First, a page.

Now, we should note, this athlete is fully vaccinated and her father says thankfully she has no symptoms. But the case does highlight the perniciousness of the delta strain and the need to get vaccination rates higher.
We're covering this story from both sides of the world. Will Ripley is on the ground in Tokyo for us.
Let's start with Erica Hill right here in the States.
And, Erica, you have details about new mask guidance for kids returning to school. What is it?
ERICA HILL, CNN NATIONAL CORRESPONDENT: Yeah, that's right. New guidance for schools just out today from the American Academy of Pediatrics which recommends that all students ages 2 and over and staff continue to mask up in schools regardless of vaccination status. And one of the reasons they cite is the large number of the student population all those under 12 who are not yet eligible for the vaccine.
It's important to note, though, Jake, this is where you see it differ with the CDC. Its school guidance recommended that fully vaccinated students and staff didn't need to continue masking up, and it's just the latest example of where there are new questions about some of that CDC guidance.
HILL (voice-over): On the street, it's impossible to see the difference. But in the hospital, it's clear.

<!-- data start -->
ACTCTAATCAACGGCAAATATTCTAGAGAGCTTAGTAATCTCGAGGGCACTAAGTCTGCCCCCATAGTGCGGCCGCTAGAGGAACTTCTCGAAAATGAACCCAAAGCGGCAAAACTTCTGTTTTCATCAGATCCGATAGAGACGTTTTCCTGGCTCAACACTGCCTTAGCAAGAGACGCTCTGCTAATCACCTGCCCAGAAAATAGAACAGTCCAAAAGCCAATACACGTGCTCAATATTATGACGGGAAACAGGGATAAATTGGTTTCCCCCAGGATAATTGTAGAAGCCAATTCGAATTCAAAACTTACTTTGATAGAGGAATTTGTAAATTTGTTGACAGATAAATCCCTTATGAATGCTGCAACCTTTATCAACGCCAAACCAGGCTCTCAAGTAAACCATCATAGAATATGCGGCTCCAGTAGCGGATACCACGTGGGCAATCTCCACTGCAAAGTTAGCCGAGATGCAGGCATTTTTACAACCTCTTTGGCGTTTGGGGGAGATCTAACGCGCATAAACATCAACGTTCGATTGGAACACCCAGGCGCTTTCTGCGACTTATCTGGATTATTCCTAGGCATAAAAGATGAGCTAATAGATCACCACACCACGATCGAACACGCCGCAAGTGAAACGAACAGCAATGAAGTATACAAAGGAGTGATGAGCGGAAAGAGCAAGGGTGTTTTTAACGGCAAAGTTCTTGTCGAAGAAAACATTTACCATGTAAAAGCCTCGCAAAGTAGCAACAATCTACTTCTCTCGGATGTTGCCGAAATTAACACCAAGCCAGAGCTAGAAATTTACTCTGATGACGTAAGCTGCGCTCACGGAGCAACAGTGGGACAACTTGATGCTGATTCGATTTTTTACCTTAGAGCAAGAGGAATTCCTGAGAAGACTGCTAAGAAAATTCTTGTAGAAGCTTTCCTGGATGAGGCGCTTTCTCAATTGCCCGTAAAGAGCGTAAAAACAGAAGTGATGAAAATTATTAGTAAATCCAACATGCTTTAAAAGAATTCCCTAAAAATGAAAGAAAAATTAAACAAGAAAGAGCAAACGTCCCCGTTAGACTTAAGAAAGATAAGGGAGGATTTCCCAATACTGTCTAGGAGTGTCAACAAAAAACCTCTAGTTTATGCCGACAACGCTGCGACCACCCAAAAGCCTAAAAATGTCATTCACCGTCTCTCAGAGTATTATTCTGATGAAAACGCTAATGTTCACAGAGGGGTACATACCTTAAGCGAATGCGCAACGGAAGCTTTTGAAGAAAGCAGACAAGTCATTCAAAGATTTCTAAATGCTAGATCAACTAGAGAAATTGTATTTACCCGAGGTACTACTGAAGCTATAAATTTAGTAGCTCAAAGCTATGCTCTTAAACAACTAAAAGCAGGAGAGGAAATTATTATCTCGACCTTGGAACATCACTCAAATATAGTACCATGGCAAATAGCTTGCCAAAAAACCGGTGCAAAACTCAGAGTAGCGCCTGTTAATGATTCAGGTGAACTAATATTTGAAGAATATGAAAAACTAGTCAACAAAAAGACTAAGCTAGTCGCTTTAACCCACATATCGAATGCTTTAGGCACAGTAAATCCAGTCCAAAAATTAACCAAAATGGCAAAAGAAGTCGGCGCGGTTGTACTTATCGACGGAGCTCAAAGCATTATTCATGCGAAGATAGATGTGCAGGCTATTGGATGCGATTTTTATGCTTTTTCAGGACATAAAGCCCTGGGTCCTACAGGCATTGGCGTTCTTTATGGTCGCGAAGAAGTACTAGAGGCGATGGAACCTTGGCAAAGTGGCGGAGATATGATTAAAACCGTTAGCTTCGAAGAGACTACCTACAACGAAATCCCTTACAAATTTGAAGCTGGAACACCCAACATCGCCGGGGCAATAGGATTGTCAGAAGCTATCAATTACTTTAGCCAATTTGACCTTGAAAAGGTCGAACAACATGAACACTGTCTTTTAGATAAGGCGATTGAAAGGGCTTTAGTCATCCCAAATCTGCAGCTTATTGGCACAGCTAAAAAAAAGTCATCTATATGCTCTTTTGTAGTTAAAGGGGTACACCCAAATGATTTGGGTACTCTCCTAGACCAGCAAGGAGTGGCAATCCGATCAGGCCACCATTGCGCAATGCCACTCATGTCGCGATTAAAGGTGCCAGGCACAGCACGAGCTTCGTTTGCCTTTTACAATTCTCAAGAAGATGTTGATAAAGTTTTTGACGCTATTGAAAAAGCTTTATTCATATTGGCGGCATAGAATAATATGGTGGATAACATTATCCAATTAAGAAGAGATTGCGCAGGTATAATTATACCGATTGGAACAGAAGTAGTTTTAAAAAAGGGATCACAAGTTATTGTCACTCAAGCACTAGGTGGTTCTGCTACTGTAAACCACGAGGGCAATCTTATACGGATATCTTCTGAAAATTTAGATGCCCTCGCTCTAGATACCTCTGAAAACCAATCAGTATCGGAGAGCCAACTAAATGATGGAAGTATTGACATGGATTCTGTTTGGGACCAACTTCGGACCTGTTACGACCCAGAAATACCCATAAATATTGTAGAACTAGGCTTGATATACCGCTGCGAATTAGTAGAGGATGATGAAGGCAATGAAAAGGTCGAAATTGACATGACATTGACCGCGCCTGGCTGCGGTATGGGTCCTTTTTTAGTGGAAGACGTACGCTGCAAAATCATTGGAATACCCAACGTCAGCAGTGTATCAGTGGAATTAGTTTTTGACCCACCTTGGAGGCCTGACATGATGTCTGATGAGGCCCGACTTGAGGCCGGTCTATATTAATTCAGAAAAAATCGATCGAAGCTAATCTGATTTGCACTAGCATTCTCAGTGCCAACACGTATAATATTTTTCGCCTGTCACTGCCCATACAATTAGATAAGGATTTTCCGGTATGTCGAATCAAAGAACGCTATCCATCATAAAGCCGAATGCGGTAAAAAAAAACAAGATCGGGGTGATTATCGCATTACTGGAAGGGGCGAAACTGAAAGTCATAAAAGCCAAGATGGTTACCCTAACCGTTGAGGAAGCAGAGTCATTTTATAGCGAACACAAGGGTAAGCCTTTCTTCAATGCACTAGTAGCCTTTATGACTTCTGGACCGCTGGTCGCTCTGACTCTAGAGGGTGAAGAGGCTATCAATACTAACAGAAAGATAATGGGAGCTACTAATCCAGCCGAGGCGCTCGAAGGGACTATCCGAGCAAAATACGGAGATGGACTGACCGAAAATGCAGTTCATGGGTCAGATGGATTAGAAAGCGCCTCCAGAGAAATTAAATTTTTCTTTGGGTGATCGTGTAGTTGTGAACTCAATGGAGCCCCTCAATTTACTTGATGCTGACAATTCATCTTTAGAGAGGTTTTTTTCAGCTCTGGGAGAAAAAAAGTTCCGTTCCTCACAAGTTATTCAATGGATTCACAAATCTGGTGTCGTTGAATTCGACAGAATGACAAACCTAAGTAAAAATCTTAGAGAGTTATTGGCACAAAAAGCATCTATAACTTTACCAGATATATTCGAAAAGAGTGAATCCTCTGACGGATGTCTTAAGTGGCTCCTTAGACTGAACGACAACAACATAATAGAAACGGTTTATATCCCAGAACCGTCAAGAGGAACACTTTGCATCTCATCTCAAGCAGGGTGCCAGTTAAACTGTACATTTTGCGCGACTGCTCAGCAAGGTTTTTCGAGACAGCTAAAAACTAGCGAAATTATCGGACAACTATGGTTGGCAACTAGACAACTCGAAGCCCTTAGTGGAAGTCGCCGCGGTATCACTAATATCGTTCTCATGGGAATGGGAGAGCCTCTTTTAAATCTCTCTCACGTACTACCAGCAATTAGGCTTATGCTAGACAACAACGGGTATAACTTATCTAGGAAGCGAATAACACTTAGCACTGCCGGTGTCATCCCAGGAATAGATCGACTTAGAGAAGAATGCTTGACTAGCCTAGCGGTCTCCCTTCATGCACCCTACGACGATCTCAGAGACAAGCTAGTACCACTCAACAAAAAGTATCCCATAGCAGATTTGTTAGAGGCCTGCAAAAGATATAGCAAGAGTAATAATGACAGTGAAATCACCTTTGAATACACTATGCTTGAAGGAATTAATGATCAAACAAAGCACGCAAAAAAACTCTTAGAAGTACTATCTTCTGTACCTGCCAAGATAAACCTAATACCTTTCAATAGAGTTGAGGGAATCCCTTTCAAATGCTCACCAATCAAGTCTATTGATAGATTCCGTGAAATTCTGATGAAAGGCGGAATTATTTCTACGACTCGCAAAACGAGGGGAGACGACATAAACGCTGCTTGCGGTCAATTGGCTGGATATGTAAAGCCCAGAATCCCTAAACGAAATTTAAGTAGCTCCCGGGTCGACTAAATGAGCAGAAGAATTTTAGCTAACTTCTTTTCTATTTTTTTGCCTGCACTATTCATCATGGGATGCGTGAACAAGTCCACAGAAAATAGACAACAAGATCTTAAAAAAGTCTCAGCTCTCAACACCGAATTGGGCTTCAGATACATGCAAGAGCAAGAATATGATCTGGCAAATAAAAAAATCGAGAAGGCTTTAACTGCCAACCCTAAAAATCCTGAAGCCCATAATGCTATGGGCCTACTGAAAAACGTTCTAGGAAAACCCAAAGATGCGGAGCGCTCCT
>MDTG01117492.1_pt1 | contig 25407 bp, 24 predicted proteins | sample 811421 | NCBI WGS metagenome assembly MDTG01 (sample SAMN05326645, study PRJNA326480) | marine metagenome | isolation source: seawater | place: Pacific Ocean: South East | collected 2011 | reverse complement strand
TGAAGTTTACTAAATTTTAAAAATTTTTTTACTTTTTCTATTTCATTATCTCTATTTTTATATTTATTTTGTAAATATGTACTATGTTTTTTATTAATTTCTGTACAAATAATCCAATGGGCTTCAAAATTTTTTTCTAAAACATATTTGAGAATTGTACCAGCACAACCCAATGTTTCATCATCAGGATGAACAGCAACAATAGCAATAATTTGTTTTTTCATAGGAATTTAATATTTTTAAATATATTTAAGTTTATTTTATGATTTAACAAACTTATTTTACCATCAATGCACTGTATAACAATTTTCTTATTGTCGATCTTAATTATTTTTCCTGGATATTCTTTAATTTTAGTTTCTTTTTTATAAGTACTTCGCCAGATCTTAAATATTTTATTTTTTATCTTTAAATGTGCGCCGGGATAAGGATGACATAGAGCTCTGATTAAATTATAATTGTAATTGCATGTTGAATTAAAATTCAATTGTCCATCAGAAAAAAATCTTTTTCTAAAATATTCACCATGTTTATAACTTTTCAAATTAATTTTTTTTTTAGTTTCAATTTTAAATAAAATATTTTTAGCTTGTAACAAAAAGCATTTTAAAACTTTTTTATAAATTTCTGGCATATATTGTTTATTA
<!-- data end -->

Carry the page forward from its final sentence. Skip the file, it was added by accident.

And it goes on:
UNIDENTIFIED FEMALE: Those that are hospitalized are those who are unvaccinated.
HILL: Nationwide, 97 percent of COVID patients in the hospital right now are not vaccinated. Nearly every COVID death also unvaccinated.
DR. SCOTT GOTTLIEB, FORMER FDA COMMISSIONER: Most people will either get vaccinated or have been previously infected. Or they will get this delta variant. And for most people who get this delta variant, it's going to be the most serious virus that they get in their lifetime.
HILL: The delta-fueled spikes getting worse. Average new cases topping 32,000, up 145 percent in just the last two weeks. In that same period, hospitalizations rising 50 percent, deaths 12 percent.
DR. VIVEK MURTHY, SURGEON GENERAL: I am worried about what is to come. HILL: Less than half the country is fully vaccinated. And the
president's goal of one shot for at least 70 percent of adults still not met more than two weeks after the July 4th deadline. In fact, 15 states have yet to hit 60 percent. In Mississippi, it's less than half.
DR. ANTHONY FAUCI, DIRECTOR, NATIONAL INSTITUTE OF ALLERGY AND INFECTIOUS DISEASES: If we don't get a significant proportion of these recalcitrant people vaccinated, you're going to be seeing a smoldering of this outbreak in our country for a considerable period of time.